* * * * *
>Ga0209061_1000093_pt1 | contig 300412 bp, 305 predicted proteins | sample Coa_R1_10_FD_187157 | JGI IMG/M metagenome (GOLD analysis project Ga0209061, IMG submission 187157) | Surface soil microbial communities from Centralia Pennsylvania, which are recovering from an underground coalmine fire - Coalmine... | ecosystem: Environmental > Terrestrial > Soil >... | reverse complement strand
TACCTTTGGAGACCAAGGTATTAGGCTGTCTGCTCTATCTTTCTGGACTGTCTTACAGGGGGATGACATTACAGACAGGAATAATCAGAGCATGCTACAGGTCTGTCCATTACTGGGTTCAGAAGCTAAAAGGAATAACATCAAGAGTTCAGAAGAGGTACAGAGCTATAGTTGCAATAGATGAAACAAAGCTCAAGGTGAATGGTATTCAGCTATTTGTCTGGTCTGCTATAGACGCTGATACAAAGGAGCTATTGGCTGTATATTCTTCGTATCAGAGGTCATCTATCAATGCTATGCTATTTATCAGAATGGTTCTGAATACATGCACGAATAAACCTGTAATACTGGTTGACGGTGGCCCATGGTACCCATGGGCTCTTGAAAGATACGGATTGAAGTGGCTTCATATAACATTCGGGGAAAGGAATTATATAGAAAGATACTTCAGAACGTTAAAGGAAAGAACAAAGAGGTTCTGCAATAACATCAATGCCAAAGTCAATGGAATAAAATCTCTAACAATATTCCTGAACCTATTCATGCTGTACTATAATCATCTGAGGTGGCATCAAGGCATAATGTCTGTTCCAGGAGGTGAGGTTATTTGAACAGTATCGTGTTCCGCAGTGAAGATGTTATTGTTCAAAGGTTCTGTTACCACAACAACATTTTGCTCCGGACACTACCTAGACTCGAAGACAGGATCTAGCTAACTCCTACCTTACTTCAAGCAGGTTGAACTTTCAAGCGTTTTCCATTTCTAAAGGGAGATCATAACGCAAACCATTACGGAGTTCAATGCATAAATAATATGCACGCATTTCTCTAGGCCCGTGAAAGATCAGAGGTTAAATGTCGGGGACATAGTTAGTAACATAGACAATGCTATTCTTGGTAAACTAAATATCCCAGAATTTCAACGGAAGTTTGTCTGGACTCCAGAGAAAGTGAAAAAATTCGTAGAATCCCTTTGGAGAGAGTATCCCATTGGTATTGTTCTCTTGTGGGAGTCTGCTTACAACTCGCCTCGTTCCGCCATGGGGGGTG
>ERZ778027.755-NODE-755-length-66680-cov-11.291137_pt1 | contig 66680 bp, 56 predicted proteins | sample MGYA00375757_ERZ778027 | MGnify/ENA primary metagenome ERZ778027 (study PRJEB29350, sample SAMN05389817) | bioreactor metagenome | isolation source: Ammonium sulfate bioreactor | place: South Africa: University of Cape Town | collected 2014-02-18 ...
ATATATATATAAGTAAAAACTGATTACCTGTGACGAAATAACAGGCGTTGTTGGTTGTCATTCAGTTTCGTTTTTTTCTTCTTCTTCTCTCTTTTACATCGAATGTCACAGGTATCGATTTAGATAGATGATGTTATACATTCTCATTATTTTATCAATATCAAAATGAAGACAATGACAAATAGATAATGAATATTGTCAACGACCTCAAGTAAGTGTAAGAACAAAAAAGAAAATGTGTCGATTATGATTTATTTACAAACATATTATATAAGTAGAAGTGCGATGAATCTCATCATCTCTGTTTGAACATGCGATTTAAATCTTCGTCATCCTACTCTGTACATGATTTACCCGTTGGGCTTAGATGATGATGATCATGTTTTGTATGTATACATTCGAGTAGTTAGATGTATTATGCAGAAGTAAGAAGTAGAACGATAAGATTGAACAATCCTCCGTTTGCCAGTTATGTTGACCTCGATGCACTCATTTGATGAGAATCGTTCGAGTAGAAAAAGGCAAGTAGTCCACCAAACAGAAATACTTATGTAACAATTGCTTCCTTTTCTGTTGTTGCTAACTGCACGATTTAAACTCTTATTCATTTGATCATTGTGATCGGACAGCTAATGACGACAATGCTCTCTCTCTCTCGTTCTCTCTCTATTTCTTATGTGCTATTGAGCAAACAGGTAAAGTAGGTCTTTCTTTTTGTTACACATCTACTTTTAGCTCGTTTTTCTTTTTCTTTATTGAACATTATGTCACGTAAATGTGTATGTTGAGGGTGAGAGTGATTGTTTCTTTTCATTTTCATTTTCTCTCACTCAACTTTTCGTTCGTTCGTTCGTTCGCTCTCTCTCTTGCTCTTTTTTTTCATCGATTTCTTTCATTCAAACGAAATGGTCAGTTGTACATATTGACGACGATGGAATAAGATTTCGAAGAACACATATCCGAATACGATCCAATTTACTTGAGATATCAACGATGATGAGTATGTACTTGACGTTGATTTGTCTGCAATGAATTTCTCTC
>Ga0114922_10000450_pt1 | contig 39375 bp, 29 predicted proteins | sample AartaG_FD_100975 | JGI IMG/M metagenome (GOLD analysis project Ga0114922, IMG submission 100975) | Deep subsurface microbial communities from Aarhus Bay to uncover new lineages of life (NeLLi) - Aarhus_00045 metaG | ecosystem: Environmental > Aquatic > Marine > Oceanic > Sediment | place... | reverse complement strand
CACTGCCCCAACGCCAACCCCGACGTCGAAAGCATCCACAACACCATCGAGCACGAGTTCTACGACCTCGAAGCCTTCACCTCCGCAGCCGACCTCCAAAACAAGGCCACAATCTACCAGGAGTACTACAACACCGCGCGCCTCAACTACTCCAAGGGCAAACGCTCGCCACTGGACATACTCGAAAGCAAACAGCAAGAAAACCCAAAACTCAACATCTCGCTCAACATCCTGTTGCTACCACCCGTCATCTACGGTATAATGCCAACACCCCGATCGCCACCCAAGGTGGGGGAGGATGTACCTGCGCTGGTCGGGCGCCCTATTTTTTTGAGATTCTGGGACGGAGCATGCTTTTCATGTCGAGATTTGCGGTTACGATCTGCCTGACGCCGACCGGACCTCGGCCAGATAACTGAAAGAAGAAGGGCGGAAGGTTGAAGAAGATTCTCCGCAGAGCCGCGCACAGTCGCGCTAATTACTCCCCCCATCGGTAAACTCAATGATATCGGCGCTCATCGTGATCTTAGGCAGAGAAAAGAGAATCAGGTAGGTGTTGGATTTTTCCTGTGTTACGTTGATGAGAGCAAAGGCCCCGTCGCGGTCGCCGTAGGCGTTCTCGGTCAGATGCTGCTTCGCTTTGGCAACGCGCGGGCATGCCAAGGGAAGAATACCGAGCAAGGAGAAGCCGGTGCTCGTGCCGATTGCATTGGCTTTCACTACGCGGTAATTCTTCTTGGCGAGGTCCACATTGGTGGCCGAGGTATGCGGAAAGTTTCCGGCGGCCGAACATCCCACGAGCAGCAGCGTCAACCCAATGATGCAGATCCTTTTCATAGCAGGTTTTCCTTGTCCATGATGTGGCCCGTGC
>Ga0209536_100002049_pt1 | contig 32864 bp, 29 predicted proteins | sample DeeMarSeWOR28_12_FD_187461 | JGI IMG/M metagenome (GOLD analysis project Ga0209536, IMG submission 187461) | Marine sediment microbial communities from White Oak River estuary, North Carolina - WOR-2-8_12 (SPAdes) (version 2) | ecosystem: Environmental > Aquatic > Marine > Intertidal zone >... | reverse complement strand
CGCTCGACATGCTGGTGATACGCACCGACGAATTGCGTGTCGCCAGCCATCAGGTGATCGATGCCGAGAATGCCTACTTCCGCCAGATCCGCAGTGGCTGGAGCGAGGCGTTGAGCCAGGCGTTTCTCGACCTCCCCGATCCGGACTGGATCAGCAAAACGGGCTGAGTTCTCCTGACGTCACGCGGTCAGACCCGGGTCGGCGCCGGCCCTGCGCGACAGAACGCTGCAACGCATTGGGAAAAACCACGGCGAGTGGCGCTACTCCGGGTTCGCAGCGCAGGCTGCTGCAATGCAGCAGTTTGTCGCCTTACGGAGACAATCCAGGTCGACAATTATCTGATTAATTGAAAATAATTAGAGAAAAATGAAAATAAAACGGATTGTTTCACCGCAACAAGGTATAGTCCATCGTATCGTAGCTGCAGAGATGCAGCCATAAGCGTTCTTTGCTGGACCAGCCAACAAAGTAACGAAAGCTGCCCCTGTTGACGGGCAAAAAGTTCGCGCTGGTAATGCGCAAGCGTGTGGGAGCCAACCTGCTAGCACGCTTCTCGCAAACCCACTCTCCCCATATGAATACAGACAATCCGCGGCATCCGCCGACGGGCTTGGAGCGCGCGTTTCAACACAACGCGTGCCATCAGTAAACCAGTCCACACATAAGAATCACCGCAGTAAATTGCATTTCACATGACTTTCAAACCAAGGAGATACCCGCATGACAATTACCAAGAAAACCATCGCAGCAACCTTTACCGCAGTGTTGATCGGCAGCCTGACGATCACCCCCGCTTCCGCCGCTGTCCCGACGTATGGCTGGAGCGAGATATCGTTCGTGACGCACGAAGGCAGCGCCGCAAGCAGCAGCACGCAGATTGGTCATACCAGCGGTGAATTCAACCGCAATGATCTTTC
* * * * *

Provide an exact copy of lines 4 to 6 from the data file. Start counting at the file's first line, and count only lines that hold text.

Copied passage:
ATATATATATAAGTAAAAACTGATTACCTGTGACGAAATAACAGGCGTTGTTGGTTGTCATTCAGTTTCGTTTTTTTCTTCTTCTTCTCTCTTTTACATCGAATGTCACAGGTATCGATTTAGATAGATGATGTTATACATTCTCATTATTTTATCAATATCAAAATGAAGACAATGACAAATAGATAATGAATATTGTCAACGACCTCAAGTAAGTGTAAGAACAAAAAAGAAAATGTGTCGATTATGATTTATTTACAAACATATTATATAAGTAGAAGTGCGATGAATCTCATCATCTCTGTTTGAACATGCGATTTAAATCTTCGTCATCCTACTCTGTACATGATTTACCCGTTGGGCTTAGATGATGATGATCATGTTTTGTATGTATACATTCGAGTAGTTAGATGTATTATGCAGAAGTAAGAAGTAGAACGATAAGATTGAACAATCCTCCGTTTGCCAGTTATGTTGACCTCGATGCACTCATTTGATGAGAATCGTTCGAGTAGAAAAAGGCAAGTAGTCCACCAAACAGAAATACTTATGTAACAATTGCTTCCTTTTCTGTTGTTGCTAACTGCACGATTTAAACTCTTATTCATTTGATCATTGTGATCGGACAGCTAATGACGACAATGCTCTCTCTCTCTCGTTCTCTCTCTATTTCTTATGTGCTATTGAGCAAACAGGTAAAGTAGGTCTTTCTTTTTGTTACACATCTACTTTTAGCTCGTTTTTCTTTTTCTTTATTGAACATTATGTCACGTAAATGTGTATGTTGAGGGTGAGAGTGATTGTTTCTTTTCATTTTCATTTTCTCTCACTCAACTTTTCGTTCGTTCGTTCGTTCGCTCTCTCTCTTGCTCTTTTTTTTCATCGATTTCTTTCATTCAAACGAAATGGTCAGTTGTACATATTGACGACGATGGAATAAGATTTCGAAGAACACATATCCGAATACGATCCAATTTACTTGAGATATCAACGATGATGAGTATGTACTTGACGTTGATTTGTCTGCAATGAATTTCTCTC
>Ga0114922_10000450_pt1 | contig 39375 bp, 29 predicted proteins | sample AartaG_FD_100975 | JGI IMG/M metagenome (GOLD analysis project Ga0114922, IMG submission 100975) | Deep subsurface microbial communities from Aarhus Bay to uncover new lineages of life (NeLLi) - Aarhus_00045 metaG | ecosystem: Environmental > Aquatic > Marine > Oceanic > Sediment | place... | reverse complement strand
CACTGCCCCAACGCCAACCCCGACGTCGAAAGCATCCACAACACCATCGAGCACGAGTTCTACGACCTCGAAGCCTTCACCTCCGCAGCCGACCTCCAAAACAAGGCCACAATCTACCAGGAGTACTACAACACCGCGCGCCTCAACTACTCCAAGGGCAAACGCTCGCCACTGGACATACTCGAAAGCAAACAGCAAGAAAACCCAAAACTCAACATCTCGCTCAACATCCTGTTGCTACCACCCGTCATCTACGGTATAATGCCAACACCCCGATCGCCACCCAAGGTGGGGGAGGATGTACCTGCGCTGGTCGGGCGCCCTATTTTTTTGAGATTCTGGGACGGAGCATGCTTTTCATGTCGAGATTTGCGGTTACGATCTGCCTGACGCCGACCGGACCTCGGCCAGATAACTGAAAGAAGAAGGGCGGAAGGTTGAAGAAGATTCTCCGCAGAGCCGCGCACAGTCGCGCTAATTACTCCCCCCATCGGTAAACTCAATGATATCGGCGCTCATCGTGATCTTAGGCAGAGAAAAGAGAATCAGGTAGGTGTTGGATTTTTCCTGTGTTACGTTGATGAGAGCAAAGGCCCCGTCGCGGTCGCCGTAGGCGTTCTCGGTCAGATGCTGCTTCGCTTTGGCAACGCGCGGGCATGCCAAGGGAAGAATACCGAGCAAGGAGAAGCCGGTGCTCGTGCCGATTGCATTGGCTTTCACTACGCGGTAATTCTTCTTGGCGAGGTCCACATTGGTGGCCGAGGTATGCGGAAAGTTTCCGGCGGCCGAACATCCCACGAGCAGCAGCGTCAACCCAATGATGCAGATCCTTTTCATAGCAGGTTTTCCTTGTCCATGATGTGGCCCGTGC